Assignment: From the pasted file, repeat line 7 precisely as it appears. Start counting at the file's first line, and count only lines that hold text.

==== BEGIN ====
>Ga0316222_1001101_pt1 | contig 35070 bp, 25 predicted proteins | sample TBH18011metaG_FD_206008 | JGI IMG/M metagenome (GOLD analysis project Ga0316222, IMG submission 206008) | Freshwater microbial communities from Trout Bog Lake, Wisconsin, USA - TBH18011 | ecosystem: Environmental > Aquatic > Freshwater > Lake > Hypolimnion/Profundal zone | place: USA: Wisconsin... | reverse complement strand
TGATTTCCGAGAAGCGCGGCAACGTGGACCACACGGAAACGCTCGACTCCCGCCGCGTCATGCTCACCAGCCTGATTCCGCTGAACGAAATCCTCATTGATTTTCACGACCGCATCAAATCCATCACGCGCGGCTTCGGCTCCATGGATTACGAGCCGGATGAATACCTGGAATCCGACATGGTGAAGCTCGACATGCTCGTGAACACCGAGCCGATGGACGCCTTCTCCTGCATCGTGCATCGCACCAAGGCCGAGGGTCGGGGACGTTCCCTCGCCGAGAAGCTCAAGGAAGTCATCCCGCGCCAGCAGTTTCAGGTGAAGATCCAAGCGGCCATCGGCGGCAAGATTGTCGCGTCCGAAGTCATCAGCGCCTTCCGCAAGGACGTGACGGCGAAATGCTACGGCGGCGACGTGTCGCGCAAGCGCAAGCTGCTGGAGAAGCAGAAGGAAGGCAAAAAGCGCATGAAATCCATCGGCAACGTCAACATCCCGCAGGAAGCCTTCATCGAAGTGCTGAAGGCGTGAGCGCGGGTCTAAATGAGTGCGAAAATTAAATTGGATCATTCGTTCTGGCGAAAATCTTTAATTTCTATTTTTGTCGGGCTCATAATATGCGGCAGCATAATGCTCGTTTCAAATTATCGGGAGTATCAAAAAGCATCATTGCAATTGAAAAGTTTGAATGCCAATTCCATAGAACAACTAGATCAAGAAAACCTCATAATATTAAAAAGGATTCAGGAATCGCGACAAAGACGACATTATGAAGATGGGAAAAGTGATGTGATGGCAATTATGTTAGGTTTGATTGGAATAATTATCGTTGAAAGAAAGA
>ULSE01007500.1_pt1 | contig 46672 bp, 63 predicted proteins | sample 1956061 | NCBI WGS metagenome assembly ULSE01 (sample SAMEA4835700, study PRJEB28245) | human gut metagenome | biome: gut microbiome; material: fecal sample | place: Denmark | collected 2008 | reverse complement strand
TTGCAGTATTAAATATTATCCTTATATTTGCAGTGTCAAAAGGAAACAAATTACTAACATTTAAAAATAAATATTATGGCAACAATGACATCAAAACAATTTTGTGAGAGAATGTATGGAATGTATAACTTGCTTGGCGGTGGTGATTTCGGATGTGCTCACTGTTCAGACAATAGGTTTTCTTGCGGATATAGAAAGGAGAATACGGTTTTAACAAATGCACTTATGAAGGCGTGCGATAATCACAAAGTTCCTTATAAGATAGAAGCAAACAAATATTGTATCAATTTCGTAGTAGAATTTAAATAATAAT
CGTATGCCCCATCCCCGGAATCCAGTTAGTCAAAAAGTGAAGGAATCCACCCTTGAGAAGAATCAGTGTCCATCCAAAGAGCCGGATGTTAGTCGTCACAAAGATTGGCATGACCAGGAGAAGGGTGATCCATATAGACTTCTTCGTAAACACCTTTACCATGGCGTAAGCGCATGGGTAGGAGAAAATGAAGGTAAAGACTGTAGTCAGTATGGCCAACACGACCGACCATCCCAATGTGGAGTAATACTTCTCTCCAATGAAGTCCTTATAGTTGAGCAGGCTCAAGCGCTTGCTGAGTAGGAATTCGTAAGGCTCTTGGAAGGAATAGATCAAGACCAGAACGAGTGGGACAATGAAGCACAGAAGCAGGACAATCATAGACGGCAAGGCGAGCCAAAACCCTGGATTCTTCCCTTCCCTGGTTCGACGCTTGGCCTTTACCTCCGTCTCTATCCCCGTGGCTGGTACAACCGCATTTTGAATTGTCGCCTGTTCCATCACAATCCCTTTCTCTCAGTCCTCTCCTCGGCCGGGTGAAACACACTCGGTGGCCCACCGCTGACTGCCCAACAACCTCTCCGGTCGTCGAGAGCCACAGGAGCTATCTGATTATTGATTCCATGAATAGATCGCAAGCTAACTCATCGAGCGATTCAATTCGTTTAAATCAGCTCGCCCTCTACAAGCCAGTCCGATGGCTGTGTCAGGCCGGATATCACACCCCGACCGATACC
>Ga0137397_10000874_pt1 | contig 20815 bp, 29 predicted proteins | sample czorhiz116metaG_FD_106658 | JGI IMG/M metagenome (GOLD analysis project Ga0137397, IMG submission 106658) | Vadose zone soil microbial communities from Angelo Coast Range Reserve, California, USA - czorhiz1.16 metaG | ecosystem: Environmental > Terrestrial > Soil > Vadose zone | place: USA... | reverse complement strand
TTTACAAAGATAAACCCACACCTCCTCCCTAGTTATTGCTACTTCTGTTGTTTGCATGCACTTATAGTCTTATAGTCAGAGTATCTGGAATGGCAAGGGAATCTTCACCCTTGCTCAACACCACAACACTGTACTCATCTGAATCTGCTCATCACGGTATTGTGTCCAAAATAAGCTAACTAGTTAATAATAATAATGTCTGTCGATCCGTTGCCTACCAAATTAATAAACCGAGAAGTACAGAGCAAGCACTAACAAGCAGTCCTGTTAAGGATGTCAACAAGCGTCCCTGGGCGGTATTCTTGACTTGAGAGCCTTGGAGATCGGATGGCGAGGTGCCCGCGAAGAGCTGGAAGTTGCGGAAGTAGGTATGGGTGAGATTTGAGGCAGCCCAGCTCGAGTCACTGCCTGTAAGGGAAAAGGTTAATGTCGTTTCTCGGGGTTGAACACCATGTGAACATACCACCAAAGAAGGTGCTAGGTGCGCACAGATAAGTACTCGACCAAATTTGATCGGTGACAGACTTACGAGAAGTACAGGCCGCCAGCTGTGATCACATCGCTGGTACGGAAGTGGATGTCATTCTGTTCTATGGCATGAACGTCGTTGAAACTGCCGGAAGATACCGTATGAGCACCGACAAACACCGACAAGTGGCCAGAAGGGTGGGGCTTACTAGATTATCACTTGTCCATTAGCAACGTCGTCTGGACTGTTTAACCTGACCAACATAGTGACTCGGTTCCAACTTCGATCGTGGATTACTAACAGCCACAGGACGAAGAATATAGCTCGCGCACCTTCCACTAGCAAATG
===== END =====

TTTACAAAGATAAACCCACACCTCCTCCCTAGTTATTGCTACTTCTGTTGTTTGCATGCACTTATAGTCTTATAGTCAGAGTATCTGGAATGGCAAGGGAATCTTCACCCTTGCTCAACACCACAACACTGTACTCATCTGAATCTGCTCATCACGGTATTGTGTCCAAAATAAGCTAACTAGTTAATAATAATAATGTCTGTCGATCCGTTGCCTACCAAATTAATAAACCGAGAAGTACAGAGCAAGCACTAACAAGCAGTCCTGTTAAGGATGTCAACAAGCGTCCCTGGGCGGTATTCTTGACTTGAGAGCCTTGGAGATCGGATGGCGAGGTGCCCGCGAAGAGCTGGAAGTTGCGGAAGTAGGTATGGGTGAGATTTGAGGCAGCCCAGCTCGAGTCACTGCCTGTAAGGGAAAAGGTTAATGTCGTTTCTCGGGGTTGAACACCATGTGAACATACCACCAAAGAAGGTGCTAGGTGCGCACAGATAAGTACTCGACCAAATTTGATCGGTGACAGACTTACGAGAAGTACAGGCCGCCAGCTGTGATCACATCGCTGGTACGGAAGTGGATGTCATTCTGTTCTATGGCATGAACGTCGTTGAAACTGCCGGAAGATACCGTATGAGCACCGACAAACACCGACAAGTGGCCAGAAGGGTGGGGCTTACTAGATTATCACTTGTCCATTAGCAACGTCGTCTGGACTGTTTAACCTGACCAACATAGTGACTCGGTTCCAACTTCGATCGTGGATTACTAACAGCCACAGGACGAAGAATATAGCTCGCGCACCTTCCACTAGCAAATG